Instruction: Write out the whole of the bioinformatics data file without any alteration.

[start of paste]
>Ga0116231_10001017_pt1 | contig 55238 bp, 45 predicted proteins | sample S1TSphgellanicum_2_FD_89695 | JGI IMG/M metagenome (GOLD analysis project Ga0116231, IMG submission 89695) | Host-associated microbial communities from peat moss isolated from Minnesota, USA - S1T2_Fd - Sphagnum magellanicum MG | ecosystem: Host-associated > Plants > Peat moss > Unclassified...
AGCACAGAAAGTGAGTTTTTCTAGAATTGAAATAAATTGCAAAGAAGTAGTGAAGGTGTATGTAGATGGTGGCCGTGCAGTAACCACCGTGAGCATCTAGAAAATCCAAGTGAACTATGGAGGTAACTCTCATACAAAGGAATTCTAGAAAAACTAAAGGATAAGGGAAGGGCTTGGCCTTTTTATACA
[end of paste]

>Ga0116231_10001017_pt1 | contig 55238 bp, 45 predicted proteins | sample S1TSphgellanicum_2_FD_89695 | JGI IMG/M metagenome (GOLD analysis project Ga0116231, IMG submission 89695) | Host-associated microbial communities from peat moss isolated from Minnesota, USA - S1T2_Fd - Sphagnum magellanicum MG | ecosystem: Host-associated > Plants > Peat moss > Unclassified...
AGCACAGAAAGTGAGTTTTTCTAGAATTGAAATAAATTGCAAAGAAGTAGTGAAGGTGTATGTAGATGGTGGCCGTGCAGTAACCACCGTGAGCATCTAGAAAATCCAAGTGAACTATGGAGGTAACTCTCATACAAAGGAATTCTAGAAAAACTAAAGGATAAGGGAAGGGCTTGGCCTTTTTATACA